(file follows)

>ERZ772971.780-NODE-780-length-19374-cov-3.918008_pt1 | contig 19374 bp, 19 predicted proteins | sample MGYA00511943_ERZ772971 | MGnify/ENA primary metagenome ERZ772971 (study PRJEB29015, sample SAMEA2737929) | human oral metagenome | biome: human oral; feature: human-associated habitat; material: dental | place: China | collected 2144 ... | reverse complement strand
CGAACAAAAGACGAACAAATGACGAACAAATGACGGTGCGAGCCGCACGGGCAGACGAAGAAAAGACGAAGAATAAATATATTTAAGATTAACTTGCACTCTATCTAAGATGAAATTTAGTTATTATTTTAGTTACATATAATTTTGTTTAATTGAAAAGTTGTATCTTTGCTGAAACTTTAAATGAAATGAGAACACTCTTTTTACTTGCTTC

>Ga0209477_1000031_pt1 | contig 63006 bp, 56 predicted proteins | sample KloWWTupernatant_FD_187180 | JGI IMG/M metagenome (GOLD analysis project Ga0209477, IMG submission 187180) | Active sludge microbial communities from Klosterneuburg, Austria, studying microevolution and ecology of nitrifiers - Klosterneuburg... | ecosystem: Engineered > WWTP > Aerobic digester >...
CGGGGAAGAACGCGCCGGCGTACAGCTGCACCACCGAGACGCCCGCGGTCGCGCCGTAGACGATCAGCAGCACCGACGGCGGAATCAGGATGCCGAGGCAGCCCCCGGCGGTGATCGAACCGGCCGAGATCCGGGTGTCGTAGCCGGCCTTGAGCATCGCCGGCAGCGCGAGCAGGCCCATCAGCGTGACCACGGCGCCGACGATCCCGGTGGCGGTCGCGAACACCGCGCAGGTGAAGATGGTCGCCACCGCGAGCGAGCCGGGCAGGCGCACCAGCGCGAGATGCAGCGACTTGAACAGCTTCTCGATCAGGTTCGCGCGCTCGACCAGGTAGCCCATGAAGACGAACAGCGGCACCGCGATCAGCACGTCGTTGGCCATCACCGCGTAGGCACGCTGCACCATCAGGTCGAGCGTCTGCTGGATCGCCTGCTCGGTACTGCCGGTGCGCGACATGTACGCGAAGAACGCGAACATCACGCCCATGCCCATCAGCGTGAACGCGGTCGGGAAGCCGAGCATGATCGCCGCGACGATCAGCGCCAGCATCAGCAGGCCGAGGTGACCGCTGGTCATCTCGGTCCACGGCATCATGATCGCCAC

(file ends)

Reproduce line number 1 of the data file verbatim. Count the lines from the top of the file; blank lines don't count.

>ERZ772971.780-NODE-780-length-19374-cov-3.918008_pt1 | contig 19374 bp, 19 predicted proteins | sample MGYA00511943_ERZ772971 | MGnify/ENA primary metagenome ERZ772971 (study PRJEB29015, sample SAMEA2737929) | human oral metagenome | biome: human oral; feature: human-associated habitat; material: dental | place: China | collected 2144 ... | reverse complement strand